“We have been told that the cleanup will begin in a matter of weeks, we are waiting and hoping that this time it actually happens. The effect of oil extraction has been devastating for our people. Our water, land and air have all been terribly polluted, we can’t plant or fish anymore, we drink oil poisoned water. Our environment is gone,” said Bariala Kpalap, PRO of MOSOP.
“For us in Ogoni land, we made up our minds 23 years ago to leave the oil in the ground. We sacked Shell from our land because we could no longer stand the pollution, poverty and conflict their extraction was causing. We since came to the conclusion that oil was useless to us. You can be assured that this land will never again allow itself to be bled in the name of crude oil extraction,” said Celestine AkpoBari of the Ogoni Solidarity Forum.
Speaking further, Nnimmo Bassey of the Health of Mother Earth Foundation (HOMEF) said: “The Ogoni experience tells the very sad tale of fossil exploitation in all its ugliness. The pollution, the poverty, the deaths, the carnage and displacement are simply unprecedented. When the business started, the Ogonis thought it was oil, but it turned out to be blood.”
The campaign finale on the 14th of May 2016 took place at Ibeno in Akwa Ibom state where Mobil operates an offshore oil field from where it regularly pollutes the water and air of the community people. In a town hall meeting as part of the Break Free from Fossil Fuel campaign, a fisherman lamented that fishing which was once the pride of the community had become non lucrative. Reaching for his bag, he produced a handful of sea weed, saying: “This is all our nets catch now. The fishes are all gone; they don’t like water with crude oil in it.”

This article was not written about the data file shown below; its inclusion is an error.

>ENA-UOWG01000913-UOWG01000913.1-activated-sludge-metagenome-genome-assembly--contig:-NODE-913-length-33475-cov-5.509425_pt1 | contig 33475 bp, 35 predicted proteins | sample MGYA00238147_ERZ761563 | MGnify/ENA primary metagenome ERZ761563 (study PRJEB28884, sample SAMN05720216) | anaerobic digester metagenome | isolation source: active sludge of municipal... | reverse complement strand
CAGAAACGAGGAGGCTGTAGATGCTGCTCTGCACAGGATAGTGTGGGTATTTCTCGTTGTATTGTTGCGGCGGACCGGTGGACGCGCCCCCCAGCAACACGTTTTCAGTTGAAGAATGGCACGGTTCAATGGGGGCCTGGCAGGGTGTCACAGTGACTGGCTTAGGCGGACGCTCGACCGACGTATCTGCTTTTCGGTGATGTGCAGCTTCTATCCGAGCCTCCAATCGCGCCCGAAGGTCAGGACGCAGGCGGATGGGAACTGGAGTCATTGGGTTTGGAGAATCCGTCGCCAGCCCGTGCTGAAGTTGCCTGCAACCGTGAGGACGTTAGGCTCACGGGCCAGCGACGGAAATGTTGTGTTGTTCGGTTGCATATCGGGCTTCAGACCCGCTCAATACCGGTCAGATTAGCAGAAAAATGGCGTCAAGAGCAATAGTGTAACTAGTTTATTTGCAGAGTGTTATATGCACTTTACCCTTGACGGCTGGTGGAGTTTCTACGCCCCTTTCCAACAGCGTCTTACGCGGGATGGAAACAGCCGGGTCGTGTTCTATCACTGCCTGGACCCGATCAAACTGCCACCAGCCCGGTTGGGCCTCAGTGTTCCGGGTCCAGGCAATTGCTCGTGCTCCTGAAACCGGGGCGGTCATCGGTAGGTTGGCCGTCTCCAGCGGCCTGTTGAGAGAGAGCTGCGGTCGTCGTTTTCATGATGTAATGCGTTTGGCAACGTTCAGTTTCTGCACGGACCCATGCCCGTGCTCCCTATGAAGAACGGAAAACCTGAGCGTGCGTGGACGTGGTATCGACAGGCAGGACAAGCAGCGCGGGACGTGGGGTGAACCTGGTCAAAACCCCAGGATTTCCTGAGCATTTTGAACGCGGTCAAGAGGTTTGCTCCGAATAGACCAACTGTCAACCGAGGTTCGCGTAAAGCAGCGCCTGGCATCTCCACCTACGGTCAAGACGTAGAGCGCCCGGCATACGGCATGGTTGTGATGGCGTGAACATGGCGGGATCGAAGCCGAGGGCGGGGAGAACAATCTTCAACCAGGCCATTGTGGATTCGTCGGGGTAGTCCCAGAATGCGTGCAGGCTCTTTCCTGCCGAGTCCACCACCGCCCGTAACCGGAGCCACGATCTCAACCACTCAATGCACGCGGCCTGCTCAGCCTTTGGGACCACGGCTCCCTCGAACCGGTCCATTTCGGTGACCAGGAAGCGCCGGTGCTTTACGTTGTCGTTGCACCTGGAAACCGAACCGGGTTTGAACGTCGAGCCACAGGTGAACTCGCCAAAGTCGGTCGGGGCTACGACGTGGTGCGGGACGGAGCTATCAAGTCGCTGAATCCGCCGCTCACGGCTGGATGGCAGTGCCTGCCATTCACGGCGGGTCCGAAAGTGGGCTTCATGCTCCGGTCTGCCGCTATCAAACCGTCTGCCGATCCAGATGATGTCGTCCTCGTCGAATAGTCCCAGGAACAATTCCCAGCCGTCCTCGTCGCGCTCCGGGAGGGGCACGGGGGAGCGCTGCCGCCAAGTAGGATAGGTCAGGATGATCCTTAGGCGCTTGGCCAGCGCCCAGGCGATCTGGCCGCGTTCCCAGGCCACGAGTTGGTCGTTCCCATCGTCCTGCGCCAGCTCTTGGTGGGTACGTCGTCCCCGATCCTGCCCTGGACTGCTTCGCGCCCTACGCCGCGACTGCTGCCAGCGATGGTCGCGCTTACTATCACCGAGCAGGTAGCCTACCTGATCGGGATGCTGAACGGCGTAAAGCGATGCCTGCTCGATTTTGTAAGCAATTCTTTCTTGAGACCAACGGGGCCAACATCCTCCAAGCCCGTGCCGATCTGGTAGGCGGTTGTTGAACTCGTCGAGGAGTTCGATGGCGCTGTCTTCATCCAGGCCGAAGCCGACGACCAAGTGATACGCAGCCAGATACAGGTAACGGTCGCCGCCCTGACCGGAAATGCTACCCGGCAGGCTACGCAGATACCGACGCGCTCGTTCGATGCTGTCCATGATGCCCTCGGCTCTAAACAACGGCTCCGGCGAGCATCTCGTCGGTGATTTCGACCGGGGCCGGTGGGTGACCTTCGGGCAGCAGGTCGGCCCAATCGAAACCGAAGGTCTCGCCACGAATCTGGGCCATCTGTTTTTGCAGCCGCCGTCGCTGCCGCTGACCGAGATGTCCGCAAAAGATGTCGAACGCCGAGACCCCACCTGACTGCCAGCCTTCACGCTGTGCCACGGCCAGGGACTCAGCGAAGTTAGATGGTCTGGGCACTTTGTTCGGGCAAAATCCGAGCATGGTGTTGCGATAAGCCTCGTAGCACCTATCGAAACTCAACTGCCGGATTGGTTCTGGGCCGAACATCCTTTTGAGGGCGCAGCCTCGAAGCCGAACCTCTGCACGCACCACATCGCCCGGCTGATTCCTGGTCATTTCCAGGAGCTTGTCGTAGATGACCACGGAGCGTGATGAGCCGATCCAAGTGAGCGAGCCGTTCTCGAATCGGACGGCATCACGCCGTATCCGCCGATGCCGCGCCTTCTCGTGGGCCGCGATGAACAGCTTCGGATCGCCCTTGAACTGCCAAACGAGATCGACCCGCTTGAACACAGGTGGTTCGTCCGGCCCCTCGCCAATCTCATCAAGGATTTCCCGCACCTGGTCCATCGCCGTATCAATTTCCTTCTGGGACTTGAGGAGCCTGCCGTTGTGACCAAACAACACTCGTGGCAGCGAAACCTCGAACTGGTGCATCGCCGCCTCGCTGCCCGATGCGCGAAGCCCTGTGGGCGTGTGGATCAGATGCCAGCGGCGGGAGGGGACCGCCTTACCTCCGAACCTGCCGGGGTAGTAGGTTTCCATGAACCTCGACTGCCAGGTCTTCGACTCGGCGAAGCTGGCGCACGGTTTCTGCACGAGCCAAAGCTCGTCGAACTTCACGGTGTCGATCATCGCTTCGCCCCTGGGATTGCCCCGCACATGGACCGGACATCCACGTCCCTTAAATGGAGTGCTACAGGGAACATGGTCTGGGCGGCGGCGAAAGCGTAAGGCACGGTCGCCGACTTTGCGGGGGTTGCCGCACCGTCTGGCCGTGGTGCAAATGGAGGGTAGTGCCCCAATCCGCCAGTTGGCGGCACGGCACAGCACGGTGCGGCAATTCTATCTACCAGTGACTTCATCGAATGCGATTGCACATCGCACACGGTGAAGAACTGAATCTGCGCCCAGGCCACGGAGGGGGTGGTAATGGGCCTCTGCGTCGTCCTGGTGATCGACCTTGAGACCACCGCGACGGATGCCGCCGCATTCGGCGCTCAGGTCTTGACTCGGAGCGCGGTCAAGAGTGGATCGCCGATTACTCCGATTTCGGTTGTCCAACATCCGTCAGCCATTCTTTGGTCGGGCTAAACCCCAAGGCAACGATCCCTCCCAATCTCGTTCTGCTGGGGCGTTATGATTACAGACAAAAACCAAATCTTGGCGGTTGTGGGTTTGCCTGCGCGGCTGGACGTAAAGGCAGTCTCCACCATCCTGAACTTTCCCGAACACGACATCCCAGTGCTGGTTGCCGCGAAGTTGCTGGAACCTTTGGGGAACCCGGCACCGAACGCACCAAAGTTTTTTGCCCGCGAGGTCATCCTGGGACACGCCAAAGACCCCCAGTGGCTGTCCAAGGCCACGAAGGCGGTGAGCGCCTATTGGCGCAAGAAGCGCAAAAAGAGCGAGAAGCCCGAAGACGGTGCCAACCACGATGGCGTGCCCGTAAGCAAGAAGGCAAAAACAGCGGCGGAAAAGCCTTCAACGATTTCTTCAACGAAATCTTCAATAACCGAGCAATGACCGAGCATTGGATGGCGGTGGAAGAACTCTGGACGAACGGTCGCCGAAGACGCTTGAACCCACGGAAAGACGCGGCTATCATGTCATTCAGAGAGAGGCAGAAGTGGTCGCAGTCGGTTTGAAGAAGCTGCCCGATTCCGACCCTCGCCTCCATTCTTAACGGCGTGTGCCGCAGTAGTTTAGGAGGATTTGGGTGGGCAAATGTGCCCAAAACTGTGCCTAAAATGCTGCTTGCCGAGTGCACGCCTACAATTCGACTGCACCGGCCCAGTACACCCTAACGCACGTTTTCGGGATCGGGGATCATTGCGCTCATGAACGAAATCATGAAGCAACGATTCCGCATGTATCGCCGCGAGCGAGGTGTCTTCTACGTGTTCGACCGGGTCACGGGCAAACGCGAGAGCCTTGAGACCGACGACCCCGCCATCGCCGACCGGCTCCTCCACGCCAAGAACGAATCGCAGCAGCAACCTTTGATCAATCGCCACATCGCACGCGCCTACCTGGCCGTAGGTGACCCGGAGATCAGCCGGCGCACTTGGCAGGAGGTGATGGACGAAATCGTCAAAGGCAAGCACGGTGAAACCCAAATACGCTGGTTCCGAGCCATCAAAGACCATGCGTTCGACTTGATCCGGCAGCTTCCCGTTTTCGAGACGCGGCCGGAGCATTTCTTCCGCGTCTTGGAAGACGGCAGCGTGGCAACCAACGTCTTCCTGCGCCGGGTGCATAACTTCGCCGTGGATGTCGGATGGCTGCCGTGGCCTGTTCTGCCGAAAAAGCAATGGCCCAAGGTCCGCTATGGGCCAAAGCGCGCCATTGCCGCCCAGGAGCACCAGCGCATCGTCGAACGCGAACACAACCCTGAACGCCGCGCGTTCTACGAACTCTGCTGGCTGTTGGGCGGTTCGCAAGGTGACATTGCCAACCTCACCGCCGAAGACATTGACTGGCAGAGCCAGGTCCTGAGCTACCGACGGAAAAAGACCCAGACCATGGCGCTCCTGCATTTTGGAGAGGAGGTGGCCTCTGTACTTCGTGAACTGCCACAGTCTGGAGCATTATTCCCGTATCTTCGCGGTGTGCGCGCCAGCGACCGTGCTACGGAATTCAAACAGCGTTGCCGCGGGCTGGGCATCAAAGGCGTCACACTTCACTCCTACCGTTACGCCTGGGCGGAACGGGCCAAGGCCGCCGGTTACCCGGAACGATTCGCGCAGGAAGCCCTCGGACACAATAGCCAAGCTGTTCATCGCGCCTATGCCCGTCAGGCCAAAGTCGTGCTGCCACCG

Different speakers at the event lamented the declined livelihood of the community on account of oil pollution. According to a women leader, “we have no benefit from crude oil. It is a curse to us, we want it to be left in the ground so the fishes can return and we can resume our lives”.
Placard-carrying campaigners matched past the fenced and heavily guarded compound of multi-national Mobil, where staff and foreign expatriates live in affluence away from their poverty stricken neighbors all around, and ended at the ocean banks. Campaigners said prayers and dipped their fingers in the water in the hope that the curse of oil will be lifted.
“This is the start of a major campaign which will take local and international dimensions. We will continue the campaign everywhere. We will do it both physically and virtually. This call to keep the oil in the ground will keep sounding from every corner,” said Ken Henshaw of Social Action.
According to Nnimmo Bassey of HOMEF, “Oil has put Nigeria in a very bad state today. We are demanding an urgent transition and exit from the dirty oil age. In our energy generation, we should no longer be talking of gas plants, the focus should be on renewable energy, water, wind and solar. The Earth needs to heal. This is the minimum that we must realize as the world moves to catastrophic climate chaos.”